Re: Single-Cause Theories

Ralph L Holloway (rlh2@COLUMBIA.EDU)
Thu, 20 Apr 1995 15:31:11 -0400

I really do agree with Bob Graber on this one. For years now, I have
encountered anthropology students who always believe that the most
difficult science is physics and chemistry, followed by the biological
sciences, with the social sciences as sort of 'easy pie'. I always
reverse the order for them, and suggest some simple problem which
requires testing of hypotheses. When they realize that the social
sciences really have almost no control over variables, biological
sciences more, and the physical sciences the most, they appreciate how
difficult social science actually is...momentarily. I don't disdain
multicausal theorizing, and I've done my share with regard to brain
evolution, but there are no easy prescriptions for what we do, or at
least try to do. R. Holloway.
On Thu, 20 Apr 1995, SS51000 wrote:

> In principle, the fewer variables you can use to explain a
> phenomenon, the better. True, social science is yet to produce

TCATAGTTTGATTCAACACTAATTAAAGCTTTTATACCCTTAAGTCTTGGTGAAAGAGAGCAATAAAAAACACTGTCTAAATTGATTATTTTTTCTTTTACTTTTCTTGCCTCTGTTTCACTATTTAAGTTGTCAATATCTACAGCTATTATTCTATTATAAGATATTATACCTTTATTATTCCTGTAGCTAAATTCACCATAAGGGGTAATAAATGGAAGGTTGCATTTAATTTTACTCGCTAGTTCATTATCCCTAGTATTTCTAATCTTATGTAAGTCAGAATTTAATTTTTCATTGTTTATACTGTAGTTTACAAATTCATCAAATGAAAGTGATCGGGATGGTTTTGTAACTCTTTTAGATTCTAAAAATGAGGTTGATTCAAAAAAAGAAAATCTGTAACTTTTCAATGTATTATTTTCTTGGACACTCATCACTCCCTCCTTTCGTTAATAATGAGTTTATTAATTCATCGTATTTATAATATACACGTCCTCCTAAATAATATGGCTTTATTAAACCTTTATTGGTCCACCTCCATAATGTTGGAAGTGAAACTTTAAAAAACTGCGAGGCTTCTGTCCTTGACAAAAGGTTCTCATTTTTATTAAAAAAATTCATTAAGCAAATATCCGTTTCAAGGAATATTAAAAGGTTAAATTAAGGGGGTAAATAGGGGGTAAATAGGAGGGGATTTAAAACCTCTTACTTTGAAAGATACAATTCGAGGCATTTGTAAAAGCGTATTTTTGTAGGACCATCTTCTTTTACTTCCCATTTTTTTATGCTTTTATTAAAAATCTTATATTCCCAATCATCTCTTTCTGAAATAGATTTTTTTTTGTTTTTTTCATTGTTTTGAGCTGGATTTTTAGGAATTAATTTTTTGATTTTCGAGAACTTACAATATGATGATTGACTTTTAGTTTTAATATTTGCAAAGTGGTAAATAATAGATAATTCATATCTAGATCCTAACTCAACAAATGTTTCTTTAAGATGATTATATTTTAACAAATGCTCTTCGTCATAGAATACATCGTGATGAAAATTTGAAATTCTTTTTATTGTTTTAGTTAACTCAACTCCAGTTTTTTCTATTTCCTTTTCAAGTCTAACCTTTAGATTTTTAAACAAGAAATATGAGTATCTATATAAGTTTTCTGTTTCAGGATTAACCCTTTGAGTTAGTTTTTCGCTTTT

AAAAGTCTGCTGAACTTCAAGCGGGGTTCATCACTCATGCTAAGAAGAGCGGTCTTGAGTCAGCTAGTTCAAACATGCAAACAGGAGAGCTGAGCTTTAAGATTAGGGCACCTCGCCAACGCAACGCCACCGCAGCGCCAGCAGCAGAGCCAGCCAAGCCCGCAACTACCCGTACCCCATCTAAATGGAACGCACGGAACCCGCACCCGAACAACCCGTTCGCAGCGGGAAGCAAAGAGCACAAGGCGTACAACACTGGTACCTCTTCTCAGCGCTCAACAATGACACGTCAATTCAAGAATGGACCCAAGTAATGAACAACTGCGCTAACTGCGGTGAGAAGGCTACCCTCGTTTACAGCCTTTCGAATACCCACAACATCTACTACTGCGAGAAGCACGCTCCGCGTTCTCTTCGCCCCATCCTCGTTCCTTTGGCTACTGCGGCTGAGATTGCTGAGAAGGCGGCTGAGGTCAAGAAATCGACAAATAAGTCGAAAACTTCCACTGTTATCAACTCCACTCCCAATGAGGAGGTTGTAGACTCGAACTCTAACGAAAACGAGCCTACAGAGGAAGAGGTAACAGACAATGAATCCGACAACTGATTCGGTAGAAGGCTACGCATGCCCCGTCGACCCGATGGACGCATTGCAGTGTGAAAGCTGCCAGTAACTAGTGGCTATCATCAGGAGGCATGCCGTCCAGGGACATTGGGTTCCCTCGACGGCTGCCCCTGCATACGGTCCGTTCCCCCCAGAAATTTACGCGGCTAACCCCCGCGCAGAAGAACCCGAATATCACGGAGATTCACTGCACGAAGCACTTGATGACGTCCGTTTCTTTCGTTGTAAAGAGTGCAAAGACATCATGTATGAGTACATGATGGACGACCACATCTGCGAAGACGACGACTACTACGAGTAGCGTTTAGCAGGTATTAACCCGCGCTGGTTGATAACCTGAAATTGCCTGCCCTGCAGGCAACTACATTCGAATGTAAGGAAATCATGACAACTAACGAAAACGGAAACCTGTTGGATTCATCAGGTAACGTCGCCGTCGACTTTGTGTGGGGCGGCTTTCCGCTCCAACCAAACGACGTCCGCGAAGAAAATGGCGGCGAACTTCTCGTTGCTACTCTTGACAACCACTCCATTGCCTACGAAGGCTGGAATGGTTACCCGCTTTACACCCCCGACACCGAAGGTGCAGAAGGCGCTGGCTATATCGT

> compelling single-cause theories; but the same can be said, I am afraid,
> for multiple-cause theories! I really fail to grasp the argument that
> multiple-cause theories have some sort of inherent superiority. This
> reminds me of the appallingly naive arguments social scientists
> sometimes offer to the effect that because social reality appears so
> "messy," so should our attempts to explain that reality. Messy
> explanations are just symptoms that we don't understand something very
> well at all. Elegant, beautiful, and clear explanations are syptoms, on
> the other hand, that we are really getting somewhere. It is a false
> consolation--an illusion--to imagine that social science's failure to
> produce simple, powerful explanations is really some kind of success.
> --Bob Graber